Others seek out laughter, watching comedies and comedians, seeking time with friends and family who make them laugh, with whom they can share a sense of humour.

It’s not a cure, but it certainly helps.

There were comments online that claimed that his suicide was — and indeed, any suicide is — a selfish act. While I understand why people might believe that, I disagree.

Certainly, it seems as though the person who has committed suicide has not considered how friends and loved ones will themselves feel following their passing.

Quite likely, however, the opposite is true. The person contemplating suicide believes that by dying not only will they be free of the demons that are plaguing them, but that their family and friends will also be freed from the demons, from themselves.

For even though many suffer in silence, attempting to put on a brave face, or living behind a façade of normalcy, chances are that their closest friends and family members are aware of the problem.

In fact, it is family and friends who often recognize the problem first, before the person themself is aware of the problem.

Suicide is neither noble nor cowardly. For the person contemplating it, it just seems like their only option.

Sadly, today, teenagers and even some pre-teens are experiencing symptoms of depression and other mental illnesses.

One caller on Cross Country Checkup related a time when she was suffering, and was admitted to hospital. Well-meaning friends suggested that they should take her on a vacation to Mexico, and that would help lift her from her depression.

As she stated, her friends attitude is all too common, that depression is just a deeper form of sadness that can be cured by some fun, care-free time with friends.

André Picard, health reporter and columnist, reminded listeners that mental illness should be considered to be a brain disease. It’s impact is greater than heart disease, and affects not just the person suffering but their family, friends and co-workers, too.

The brain is the least understood organ, and while much progress has been made over the last few decades, we are far from having a complete understanding of how the brain works.

Treatments, including drugs and cognitive behaviour therapy, can be effective, and the vast majority of those seeking treatment do get better. 

It is a scary disease, however, because it is “invisible.” We may see some of the symptoms being manifested, especially in Schizophrenia, but since discussion of mental illness has for so long been very hush-hush, we remain fearful of mental health problems.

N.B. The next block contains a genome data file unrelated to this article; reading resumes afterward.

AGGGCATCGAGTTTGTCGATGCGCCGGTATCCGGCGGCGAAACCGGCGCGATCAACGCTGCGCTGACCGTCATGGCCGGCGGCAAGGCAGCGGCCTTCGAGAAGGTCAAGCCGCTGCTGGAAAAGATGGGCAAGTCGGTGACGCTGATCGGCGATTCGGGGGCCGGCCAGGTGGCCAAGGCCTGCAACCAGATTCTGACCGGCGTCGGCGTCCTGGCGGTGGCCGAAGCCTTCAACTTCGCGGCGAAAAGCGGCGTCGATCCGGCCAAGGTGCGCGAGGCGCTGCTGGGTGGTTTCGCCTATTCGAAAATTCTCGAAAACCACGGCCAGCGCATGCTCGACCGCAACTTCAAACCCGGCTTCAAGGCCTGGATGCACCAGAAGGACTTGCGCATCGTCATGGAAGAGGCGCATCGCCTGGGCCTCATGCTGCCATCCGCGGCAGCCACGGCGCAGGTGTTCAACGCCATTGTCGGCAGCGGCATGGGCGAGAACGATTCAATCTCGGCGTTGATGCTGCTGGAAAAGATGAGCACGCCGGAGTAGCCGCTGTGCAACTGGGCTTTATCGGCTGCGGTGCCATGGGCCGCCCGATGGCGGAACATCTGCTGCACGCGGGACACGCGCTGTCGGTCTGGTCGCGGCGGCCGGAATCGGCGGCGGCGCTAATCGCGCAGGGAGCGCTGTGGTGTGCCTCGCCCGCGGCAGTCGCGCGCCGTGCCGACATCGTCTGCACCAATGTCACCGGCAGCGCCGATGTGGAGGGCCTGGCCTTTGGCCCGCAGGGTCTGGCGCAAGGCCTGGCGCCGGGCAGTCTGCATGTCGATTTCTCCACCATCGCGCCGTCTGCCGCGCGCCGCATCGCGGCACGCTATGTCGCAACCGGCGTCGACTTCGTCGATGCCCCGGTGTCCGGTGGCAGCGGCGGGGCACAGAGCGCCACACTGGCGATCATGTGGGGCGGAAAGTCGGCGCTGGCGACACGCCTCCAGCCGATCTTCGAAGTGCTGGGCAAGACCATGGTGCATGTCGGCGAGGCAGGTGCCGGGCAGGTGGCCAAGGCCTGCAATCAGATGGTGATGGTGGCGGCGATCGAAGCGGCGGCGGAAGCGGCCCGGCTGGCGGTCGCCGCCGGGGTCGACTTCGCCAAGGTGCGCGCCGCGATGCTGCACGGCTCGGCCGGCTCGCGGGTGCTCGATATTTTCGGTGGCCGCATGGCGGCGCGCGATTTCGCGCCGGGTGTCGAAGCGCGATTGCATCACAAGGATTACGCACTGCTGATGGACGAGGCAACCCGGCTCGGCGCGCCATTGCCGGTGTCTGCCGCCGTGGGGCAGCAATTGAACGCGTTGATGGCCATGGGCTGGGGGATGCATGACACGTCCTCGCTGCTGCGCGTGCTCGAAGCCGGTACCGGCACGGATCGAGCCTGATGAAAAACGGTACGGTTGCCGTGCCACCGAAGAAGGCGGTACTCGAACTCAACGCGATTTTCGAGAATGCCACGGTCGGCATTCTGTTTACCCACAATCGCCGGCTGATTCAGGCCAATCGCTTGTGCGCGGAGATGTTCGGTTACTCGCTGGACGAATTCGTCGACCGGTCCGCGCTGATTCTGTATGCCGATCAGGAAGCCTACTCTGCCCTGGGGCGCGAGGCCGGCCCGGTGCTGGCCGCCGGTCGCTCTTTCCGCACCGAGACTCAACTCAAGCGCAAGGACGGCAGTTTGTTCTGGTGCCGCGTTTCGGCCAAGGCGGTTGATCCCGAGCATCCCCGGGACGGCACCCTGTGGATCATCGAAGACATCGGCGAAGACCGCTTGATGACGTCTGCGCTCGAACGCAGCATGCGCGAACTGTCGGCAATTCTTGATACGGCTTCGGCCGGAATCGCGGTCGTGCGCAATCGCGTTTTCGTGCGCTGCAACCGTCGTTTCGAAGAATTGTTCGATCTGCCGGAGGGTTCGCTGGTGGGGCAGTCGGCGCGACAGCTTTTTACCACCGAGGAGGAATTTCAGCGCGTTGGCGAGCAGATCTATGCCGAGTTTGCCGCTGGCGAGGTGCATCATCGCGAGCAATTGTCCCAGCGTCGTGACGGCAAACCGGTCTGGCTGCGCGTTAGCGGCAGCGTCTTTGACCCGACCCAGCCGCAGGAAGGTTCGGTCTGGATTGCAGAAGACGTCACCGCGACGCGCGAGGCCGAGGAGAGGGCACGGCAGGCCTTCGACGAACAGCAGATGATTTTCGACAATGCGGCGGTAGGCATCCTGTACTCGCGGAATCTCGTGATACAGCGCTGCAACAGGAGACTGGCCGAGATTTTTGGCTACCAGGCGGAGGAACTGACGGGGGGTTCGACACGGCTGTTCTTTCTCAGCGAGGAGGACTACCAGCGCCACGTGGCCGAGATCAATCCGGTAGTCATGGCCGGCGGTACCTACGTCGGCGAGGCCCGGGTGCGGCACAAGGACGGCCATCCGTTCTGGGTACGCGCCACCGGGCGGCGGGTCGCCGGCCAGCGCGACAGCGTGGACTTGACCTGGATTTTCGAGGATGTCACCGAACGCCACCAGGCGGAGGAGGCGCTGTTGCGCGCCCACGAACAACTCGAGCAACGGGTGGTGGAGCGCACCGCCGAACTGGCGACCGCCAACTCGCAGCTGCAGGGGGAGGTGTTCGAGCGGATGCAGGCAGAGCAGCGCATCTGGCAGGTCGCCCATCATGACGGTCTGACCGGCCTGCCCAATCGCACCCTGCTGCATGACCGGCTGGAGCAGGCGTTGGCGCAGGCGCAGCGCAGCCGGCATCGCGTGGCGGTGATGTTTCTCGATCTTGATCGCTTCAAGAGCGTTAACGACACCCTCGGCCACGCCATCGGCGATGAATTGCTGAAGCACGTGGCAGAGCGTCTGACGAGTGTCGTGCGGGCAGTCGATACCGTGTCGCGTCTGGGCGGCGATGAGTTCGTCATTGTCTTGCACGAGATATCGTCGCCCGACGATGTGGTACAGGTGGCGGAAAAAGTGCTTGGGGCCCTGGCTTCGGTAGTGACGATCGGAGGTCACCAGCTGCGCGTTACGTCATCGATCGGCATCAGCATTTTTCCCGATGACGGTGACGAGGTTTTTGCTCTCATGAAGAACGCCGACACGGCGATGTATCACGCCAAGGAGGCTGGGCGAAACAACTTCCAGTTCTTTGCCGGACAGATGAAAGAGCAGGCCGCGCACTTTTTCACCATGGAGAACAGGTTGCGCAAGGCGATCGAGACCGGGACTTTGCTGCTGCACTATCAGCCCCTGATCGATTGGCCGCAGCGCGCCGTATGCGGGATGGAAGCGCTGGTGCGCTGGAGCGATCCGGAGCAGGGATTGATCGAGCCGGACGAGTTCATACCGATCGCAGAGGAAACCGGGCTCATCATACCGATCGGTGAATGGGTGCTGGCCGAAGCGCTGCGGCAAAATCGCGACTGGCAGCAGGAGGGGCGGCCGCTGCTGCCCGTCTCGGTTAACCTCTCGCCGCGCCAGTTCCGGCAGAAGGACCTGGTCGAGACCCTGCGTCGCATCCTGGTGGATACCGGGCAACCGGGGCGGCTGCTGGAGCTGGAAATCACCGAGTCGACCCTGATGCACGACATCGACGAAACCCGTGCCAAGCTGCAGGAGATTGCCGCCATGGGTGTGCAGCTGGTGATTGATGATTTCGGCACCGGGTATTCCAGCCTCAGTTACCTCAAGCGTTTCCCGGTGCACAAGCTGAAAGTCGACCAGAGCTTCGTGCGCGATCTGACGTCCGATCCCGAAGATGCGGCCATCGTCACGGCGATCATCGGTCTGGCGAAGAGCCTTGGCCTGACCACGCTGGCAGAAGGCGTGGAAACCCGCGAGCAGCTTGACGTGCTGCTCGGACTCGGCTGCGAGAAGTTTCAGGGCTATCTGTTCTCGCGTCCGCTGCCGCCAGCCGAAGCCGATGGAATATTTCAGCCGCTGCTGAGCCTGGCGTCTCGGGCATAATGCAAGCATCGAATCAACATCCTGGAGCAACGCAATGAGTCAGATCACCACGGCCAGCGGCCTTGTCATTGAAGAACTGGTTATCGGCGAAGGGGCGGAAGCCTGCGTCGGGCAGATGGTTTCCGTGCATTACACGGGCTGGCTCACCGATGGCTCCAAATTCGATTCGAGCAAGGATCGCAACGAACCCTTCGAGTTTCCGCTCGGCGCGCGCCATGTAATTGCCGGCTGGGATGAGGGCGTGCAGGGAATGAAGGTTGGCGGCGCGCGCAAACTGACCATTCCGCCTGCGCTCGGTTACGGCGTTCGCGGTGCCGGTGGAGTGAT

I was profoundly affected by the news of Robin Williams suicide. As many callers and posters stated, that someone with his resources, who was actively seeking treatment, could still take that final step… what hope is there for anyone else? For me?

I won’t go into detail about my own depression, other than to say that I am not contemplating suicide. For me, that is not an option.

But there are days when I have no interest in doing much beyond sitting in my chair and contemplating my situation. Other days, I can function quite well through whatever activities I have planned.

For me, there is occasionally a bit of a façade, but for the most part my smile is genuine. When I am with other people, things don’t seem quite so bad.

It is more often when I am alone that I sink a bit lower.

I tell you this not in an attempt to gain your sympathy, but merely to gain your understanding.

And don't get me wrong... contemplating suicide is not the yardstick by which to judge depression.

YES -- if someone is contemplating suicide you must have them seek help immediately.

But just because someone is not suicidal does not mean their depression is a trivial matter.

For many, the stigma surrounding mental health and mental illness is one of the greatest stumbling blocks.

One caller wants to eliminate the label of “mental illness”, saying that it is degrading to have someone offer that label. I understand what she was saying, but I disagree. 

I think that what she refers to as “stigma” is more likely a feeling of shame.

We certainly need to eliminate the stigma, but not by ridding ourselves of a particular — and descriptive — label, but by encouraging acceptance of mental illness as just another disease.

When we hear that someone has cancer, or heart disease, or some other physical ailment, we can talk about this.

When we hear that someone is suffering from a mental illness, there is less discussion; often we are afraid to bring the topic up.

There have been efforts to dispel misconceptions and break down the stigma, including Bell’s Let’s Talk initiative. 

Many workplaces now offer Employee Assistance Programs (EAP) that offer mental health services.

Suicide prevention hotlines, and various helplines and online chat resources are available for adults and young people.

The more openly we talk about mental illness, be it depression in its many forms (ie: manic-depression, postpartum depression), schizophrenia, bi-polar disorders, etc, the more we will reduce the stigma.

With one in three people experiencing some form of mental health issues, it is essential that we do more to bring awareness to all forms of mental health issues, and encouraging those who need it to seek help.

No one deserves to suffer in silence.


But… that’s just my opinion.